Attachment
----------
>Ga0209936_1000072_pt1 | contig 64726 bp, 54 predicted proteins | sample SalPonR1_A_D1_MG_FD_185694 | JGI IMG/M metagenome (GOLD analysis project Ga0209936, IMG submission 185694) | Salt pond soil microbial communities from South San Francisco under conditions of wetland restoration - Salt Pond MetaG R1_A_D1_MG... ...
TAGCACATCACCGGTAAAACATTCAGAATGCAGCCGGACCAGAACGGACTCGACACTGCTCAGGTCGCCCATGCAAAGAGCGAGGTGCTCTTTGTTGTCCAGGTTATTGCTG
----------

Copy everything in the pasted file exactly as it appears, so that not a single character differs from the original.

>Ga0209936_1000072_pt1 | contig 64726 bp, 54 predicted proteins | sample SalPonR1_A_D1_MG_FD_185694 | JGI IMG/M metagenome (GOLD analysis project Ga0209936, IMG submission 185694) | Salt pond soil microbial communities from South San Francisco under conditions of wetland restoration - Salt Pond MetaG R1_A_D1_MG... ...
TAGCACATCACCGGTAAAACATTCAGAATGCAGCCGGACCAGAACGGACTCGACACTGCTCAGGTCGCCCATGCAAAGAGCGAGGTGCTCTTTGTTGTCCAGGTTATTGCTG